Manny Diaz is one of the nation's top college football coaches. He catapulted the Hurricanes’ defense to elite status during his three years as the team’s defensive coordinator from 2016-2018 and is now the head coach of the University of Miami football program.
Manny’s impressive resume spans two decades as a defensive specialist coaching several collegiate programs. He has coached in 18 bowl games, amassing a 13-5 record in bowls, and has coached numerous all-conference and NFL players at six collegiate institutions. Manny is also the son of former Miami mayor, also named Manny Diaz, and he and his wife Stephanie, have been long-time family friends.
Football coaches are notorious for having virtually no time off; during this pandemic, how different is your professional life, and how are you and your staff members communicating and getting your job done? In other words, what does "going to work" look like now?
During the season we work 7 days a week, with the shortest day being a 12 hour day. Then in December and January we travel for recruiting. Other than some vacation around the 4th of July, February-April is the “quiet time” of year, working either 5 or 6 days a week, usually 10 hour days on average. So to go “full stop” and just sit at home is quite the culture shock. Like most, we communicate mostly through video conferencing apps. We have found a structure to the day; meeting with our players in the morning and then working as a staff in the afternoons. Recruiting hasn’t slowed down a beat. We are still on the phone and communicating via text and social media with prospects all the time. That part hasn’t changed.
How are you able to stay connected to your players right now when they are all scattered to their homes? How difficult is it to make sure they are staying on top of classwork, eating right, maintaining some exercise and just staying connected to them personally?
It is an extraordinary challenge to make sure over one hundred 18-22 year-olds stay on top of classwork, eat right, and take care of their bodies when we are all together in normal times. Scattered, as we are now, it becomes even trickier. We meet with them every day to go over their academic responsibilities. However, many kids have varying access to computer hardware and a suitable internet connection. That presents a challenge. The same is true with nutrition and fitness. In this time of social distancing they can only work with what they have. Our strength coach sends out a suggested work out every day that you can do with things found around a house (like stuffing a duffle bag with bottles of liquid to make it heavy).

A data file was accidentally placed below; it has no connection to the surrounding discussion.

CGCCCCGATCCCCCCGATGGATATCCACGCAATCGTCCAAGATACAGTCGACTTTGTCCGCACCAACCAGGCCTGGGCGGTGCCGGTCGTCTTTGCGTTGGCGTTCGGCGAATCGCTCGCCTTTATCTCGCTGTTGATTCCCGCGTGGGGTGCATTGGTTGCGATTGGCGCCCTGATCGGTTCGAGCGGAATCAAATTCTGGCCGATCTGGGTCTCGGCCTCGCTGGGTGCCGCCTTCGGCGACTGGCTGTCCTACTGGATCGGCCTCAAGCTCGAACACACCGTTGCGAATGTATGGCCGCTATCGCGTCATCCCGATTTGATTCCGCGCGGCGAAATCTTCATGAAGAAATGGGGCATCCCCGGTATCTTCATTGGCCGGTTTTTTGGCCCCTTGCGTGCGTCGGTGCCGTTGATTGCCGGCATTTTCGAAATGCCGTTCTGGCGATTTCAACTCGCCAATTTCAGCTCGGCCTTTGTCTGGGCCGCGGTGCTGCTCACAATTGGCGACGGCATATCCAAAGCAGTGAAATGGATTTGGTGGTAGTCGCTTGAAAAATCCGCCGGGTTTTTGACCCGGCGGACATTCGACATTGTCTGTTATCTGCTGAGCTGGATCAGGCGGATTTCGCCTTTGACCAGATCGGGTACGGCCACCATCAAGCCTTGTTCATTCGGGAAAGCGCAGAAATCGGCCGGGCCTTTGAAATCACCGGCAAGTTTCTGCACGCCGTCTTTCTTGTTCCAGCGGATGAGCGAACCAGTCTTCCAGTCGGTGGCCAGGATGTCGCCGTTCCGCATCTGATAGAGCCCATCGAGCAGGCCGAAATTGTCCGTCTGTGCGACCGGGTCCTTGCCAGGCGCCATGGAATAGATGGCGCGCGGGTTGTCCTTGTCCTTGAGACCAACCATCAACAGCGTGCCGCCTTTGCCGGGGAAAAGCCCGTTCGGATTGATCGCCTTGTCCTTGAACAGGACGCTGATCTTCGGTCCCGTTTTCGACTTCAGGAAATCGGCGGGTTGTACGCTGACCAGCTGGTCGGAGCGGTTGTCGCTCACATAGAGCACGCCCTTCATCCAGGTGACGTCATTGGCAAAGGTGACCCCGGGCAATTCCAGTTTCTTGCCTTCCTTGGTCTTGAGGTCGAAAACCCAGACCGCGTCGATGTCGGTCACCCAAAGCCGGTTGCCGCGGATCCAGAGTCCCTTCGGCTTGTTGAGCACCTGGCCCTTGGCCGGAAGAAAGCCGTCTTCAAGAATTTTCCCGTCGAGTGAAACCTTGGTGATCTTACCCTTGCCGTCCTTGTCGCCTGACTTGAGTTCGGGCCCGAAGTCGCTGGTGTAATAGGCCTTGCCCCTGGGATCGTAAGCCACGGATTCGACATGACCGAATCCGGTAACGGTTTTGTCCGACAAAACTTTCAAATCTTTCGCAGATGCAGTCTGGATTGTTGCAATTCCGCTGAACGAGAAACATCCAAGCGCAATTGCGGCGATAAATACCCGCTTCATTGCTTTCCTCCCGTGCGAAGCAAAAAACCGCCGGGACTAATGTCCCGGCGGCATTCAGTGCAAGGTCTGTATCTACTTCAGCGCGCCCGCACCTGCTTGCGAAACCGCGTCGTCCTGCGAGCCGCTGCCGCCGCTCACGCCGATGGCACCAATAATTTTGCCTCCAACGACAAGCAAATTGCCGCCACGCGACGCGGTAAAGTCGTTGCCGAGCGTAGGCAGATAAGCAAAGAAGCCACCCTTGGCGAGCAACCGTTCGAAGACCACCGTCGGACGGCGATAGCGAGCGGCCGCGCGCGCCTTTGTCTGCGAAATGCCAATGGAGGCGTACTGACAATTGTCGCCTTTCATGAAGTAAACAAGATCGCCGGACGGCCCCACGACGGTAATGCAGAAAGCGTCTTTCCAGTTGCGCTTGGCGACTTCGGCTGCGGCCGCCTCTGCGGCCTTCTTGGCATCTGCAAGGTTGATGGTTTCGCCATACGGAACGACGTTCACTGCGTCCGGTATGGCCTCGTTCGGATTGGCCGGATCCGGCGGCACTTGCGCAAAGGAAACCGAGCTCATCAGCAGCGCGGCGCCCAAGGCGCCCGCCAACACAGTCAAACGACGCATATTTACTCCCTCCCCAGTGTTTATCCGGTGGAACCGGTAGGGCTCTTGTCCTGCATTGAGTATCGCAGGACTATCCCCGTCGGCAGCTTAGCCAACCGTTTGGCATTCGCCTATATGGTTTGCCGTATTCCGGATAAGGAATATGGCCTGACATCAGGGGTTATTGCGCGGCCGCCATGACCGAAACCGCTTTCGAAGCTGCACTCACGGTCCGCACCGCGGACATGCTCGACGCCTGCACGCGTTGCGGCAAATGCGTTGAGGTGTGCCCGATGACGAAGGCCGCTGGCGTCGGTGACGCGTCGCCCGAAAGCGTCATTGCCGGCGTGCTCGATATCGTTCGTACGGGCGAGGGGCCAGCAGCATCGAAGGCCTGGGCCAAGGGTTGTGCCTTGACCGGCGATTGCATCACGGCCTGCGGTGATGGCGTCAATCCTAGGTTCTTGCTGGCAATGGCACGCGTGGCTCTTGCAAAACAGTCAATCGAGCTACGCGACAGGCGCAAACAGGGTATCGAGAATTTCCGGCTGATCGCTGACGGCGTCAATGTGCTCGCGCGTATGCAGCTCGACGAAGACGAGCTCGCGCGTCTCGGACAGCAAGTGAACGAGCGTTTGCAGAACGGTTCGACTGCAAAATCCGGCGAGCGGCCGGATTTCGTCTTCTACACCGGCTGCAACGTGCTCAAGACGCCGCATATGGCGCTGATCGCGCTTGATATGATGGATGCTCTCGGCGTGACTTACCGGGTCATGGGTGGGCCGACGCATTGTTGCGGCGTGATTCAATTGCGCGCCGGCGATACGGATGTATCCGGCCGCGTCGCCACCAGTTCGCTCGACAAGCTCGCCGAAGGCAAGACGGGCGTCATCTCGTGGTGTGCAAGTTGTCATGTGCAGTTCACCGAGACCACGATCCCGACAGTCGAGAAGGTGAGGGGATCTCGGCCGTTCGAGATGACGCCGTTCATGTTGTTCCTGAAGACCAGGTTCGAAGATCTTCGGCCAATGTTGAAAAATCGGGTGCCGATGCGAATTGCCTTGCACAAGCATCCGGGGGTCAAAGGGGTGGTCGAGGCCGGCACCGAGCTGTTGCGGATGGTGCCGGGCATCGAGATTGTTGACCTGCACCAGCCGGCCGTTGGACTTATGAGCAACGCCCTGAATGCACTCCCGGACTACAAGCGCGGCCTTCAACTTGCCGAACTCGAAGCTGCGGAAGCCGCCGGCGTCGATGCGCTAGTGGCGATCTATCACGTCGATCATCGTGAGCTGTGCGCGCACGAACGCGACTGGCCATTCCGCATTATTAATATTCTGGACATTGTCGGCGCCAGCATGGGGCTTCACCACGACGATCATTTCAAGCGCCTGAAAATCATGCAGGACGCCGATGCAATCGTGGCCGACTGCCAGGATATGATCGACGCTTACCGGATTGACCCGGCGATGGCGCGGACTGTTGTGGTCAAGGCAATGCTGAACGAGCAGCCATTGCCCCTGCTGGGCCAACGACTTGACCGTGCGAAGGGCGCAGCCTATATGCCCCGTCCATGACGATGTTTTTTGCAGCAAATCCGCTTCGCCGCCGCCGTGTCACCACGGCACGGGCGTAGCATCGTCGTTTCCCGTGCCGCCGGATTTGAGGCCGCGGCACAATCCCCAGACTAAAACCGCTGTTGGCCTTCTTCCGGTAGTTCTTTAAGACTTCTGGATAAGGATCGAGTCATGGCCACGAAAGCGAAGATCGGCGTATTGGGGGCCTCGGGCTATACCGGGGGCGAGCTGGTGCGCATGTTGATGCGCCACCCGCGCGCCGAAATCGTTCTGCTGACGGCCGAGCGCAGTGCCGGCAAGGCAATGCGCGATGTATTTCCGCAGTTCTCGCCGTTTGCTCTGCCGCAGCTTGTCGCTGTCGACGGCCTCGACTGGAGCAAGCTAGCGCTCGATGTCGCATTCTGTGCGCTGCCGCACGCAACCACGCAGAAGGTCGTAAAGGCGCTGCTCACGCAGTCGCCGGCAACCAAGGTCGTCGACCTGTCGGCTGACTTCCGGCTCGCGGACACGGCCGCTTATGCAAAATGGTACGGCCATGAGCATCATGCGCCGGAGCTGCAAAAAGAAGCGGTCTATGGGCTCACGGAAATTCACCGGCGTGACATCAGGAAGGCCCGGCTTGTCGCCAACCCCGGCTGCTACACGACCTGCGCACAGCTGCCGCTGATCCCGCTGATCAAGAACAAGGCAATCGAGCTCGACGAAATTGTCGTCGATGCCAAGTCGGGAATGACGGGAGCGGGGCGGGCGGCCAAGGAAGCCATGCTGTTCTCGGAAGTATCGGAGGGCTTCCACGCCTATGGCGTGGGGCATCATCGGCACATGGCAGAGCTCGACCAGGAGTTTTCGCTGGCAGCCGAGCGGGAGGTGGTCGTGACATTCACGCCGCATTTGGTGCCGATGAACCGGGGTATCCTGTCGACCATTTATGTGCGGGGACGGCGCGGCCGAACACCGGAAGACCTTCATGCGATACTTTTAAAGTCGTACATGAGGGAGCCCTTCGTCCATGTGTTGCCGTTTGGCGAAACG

You were having quite an offseason. Your 2020 recruiting class was rated 13th best in the nation, you hired one of the top offensive coordinators in the country in Rhett Lashlee, and secured arguably the top two transfers at their positions in QB D'Eriq King and DE Quincy Roche. After 4 spring practices everything was shut down; how grateful are you that you even got those 4 practices in?
You are allowed 15 practices during the spring semester. We would have loved to get all 15, but we still saw great value from the four we did get in. We were able to introduce the new offense, our players could acclimate to the new coaches, and our transfers and early-enrollees had a chance to show what they can do.
Recruiting never stops in your business; what does recruiting look like at a time of social distancing and safer at home?
Three things changed recruiting forever and they all came hand in hand. First was the elimination of the “long distance call”...remember that? Second was when basically every kid in high school came equipped with a cell phone. Sprinkle in social media platforms like Twitter, Instagram and Snapchat and the whole model turned on its head. Before these things, the college had to bear the ‘expense’ of communication - namely a phone call. Those calls were limited to either certain times a year, or a limit of how often a week. Those limitations still apply today. There is no limit on how often they can call you however. There is also no limit to how often you can text or DM them (after the beginning of their junior year). In other words, recruiting went from being a sometimes thing to an all-the-time thing. The fact that we are all in self-isolation as you would imagine hasn’t slowed down the communication at all. If anything just given both parties more time to connect.
What silver linings have you experienced - professionally and personally - during this time of being essentially forced to remain at home?
The most obvious is getting to spend more time with the family. I have three sons, one just finished college and has moved back in with us, and the other two are in 10th and 8th grade. Being able to spend this time with them is invaluable because we know the next few years will go by quickly.
Photo by Brynn Anderson/Associated Press